Every ride reminds me of death.

The two of us, a drunken pickup, errant deer

something explodes, slow flight after impact

a flash of time and then the fall

a branch in the throat, a leg turned all wrong

darkened shreds of skin–

Let this machine pass powerfully through me.

My body is the engine, his body is the fuel.

We rule our gears and mirrors and chrome.

Our leather stories are mortal sketches.

We swallow the horizon.



He watches for Dyna Glides, Sportsters, Heritage Classics and Fat Boys. Each is precious in his sight, as if he hasn’t already seen thousands of them, as if each were an endangered species. This is how Harley guys are. “One Hog and two Gold Wings,” he reports, tireless in his mission.

I am writing poems on Bear Butte to escape the rumble of V-Twins in town. The Indians come up here on vision quests with offerings tied with white cloth for the east where the sun rises, and black for the west where the sun sets. Not a shaman but a Harley guy descends the mountain path.

Hard to tell if he found what he was looking for, his face craggy as the mountain’s, pockmarked with switchbacks and fallen rocks. His legs and arms operate like gears with some teeth missing. There are many patches sewn on his leather vest, skull and crossbones the uniform of his tribe.

The streets of Sturgis are striped with bikes and one of them is ours. Harley guys are called to this place created by the Great Spirit for quiet reflection of earth and sky. A raucous roar winds through the pristine hills. August again. Like swallows and monarchs, they must all return to “Go.”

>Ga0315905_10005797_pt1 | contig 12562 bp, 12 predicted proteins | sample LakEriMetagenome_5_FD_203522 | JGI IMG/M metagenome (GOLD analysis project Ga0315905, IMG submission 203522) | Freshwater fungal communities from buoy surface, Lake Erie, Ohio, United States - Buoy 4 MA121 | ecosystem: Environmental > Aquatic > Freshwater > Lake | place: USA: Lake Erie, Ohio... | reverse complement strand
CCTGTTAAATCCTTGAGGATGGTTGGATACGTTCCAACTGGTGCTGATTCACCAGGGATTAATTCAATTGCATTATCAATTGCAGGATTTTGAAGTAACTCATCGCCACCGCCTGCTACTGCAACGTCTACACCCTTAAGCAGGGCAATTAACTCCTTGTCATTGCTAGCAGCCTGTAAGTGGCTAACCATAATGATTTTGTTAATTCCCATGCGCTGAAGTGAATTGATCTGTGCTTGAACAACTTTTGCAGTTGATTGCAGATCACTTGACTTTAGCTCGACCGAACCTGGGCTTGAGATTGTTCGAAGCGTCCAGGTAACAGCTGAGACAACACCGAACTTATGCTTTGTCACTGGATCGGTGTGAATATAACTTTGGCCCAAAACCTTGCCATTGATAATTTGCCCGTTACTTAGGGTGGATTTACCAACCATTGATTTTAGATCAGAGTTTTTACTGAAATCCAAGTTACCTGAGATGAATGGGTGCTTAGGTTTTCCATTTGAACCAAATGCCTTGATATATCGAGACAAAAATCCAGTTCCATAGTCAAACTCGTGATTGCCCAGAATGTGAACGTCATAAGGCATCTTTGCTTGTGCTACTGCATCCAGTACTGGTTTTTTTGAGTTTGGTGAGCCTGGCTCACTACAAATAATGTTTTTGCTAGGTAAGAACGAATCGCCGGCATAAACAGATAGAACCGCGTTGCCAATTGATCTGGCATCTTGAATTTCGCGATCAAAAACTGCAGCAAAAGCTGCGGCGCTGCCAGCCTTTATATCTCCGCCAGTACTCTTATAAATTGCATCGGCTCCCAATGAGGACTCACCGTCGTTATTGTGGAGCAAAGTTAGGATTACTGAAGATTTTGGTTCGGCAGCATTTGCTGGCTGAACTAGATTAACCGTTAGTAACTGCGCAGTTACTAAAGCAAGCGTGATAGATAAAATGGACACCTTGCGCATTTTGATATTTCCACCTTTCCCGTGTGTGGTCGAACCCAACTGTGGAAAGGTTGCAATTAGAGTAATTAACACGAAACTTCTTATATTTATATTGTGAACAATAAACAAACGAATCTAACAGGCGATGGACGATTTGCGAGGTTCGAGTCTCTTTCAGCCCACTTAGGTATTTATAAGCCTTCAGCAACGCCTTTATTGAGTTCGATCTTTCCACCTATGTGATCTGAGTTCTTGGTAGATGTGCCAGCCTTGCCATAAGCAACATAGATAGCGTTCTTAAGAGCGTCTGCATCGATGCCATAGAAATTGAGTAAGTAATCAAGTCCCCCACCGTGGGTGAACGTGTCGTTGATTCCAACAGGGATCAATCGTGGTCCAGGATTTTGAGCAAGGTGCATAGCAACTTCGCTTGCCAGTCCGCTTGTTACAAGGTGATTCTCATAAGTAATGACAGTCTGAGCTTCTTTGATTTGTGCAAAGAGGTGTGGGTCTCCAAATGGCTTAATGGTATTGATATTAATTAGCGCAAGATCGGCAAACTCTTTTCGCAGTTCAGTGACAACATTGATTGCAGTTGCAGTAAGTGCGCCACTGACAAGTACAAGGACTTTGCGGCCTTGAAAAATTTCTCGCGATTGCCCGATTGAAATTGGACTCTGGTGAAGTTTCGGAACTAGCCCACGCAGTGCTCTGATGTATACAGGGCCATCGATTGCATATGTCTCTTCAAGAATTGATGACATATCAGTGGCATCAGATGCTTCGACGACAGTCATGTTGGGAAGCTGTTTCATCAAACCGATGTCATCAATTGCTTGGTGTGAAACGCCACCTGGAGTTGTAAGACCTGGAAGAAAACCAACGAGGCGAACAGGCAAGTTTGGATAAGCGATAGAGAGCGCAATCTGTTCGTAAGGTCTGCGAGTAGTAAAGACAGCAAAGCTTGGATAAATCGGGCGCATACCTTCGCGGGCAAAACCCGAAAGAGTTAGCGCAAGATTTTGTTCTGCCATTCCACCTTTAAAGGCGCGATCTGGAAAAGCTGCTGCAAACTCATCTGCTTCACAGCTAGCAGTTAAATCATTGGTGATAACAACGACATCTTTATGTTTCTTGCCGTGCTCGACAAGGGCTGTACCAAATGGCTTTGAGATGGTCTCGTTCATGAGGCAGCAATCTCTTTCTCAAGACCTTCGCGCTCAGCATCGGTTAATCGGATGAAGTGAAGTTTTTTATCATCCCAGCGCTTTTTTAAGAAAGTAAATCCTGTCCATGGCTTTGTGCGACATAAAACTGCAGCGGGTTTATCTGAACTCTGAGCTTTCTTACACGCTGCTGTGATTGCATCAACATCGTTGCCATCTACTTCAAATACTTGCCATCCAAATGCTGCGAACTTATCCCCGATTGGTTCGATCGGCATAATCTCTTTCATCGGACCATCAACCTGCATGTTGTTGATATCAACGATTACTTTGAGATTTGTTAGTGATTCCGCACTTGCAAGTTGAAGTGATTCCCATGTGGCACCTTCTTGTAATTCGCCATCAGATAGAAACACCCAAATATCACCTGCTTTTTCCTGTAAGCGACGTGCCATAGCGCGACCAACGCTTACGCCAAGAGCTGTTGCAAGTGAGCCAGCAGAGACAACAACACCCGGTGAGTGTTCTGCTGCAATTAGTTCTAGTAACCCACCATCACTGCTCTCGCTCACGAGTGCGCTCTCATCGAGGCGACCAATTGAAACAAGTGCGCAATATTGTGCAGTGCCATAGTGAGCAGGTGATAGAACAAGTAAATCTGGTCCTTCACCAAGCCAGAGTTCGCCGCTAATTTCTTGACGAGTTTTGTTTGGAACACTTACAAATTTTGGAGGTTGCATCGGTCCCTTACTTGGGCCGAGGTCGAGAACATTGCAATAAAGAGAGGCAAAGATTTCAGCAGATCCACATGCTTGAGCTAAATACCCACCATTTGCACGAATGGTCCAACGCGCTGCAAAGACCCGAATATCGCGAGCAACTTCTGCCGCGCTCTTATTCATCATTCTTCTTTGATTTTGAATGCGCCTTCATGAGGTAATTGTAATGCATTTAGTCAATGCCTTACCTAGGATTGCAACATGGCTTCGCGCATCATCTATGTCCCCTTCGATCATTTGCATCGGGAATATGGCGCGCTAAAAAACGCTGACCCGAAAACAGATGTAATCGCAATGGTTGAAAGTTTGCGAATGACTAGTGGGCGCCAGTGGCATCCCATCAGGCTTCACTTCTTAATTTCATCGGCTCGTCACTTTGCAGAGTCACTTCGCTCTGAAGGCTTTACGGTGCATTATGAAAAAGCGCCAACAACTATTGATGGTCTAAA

We rode ours, through the monotony of South Dakota, counting the miles and bales of hay piled in nines. In Butternut, there was a store, “Bibles & Bait.” Grain elevators along railroad tracks. The wind resisted all the way.

Sturgis is bible camp for Harley guys and old hipsters who never grew up or grew up just enough to become lawyers, stockbrokers, administrators or otherwise smart enough to eke out the wherewithal for a down-payment. Theirs is a fraternity of focus, admiration of leather and well-shined steeds.

The noise is deafening and some bikers wear earplugs but never helmets. There are dykes on bikes, fag bikers, bikers for Jesus, illiterate and itinerant bikers. We are the only helmeted bikers. I explain about my precious brain and face. The boys selling leather headwraps roll their eyes.

Sturgis is one big parade of colors and chrome, detailing and slogans like “If I have to explain, you wouldn’t understand” and “Live to Ride, Ride to Live” on T-shirts over free-swinging breasts. Tattooed spider webs on fleshy cheeks. I feel pretty tough in my leather vest.

Some Harley guys sleep with their bikes at the campgrounds, and their old ladies, not ladies at all but crusted versions of the little girls their mothers polished with pride, swearing like sailors and smoking Camels, their tender little bottoms callused, their perfect breasts sinking slowly with gravity and bad roads.

I sleep with my Harley guy in the lumpy bed of someone’s farmhouse. At night we drink beers and watch the stars from lawn chairs set next to our bike, which glows in the moonlight, a blinding beautiful red mixed of roses and fine cabernets, sleek of shape and smoothest smooth, rubber and steel, chrome breathing machine.

Each ride is love’s gentle brush with danger, the air above, the pavement below, my full body against his, both of us leather-hard and all the tenderness of Earthlove, spotting bald eagles and Fat Boys, proud to be American, flying with the Great Spirit, who laughs with us on each ride, which is to live.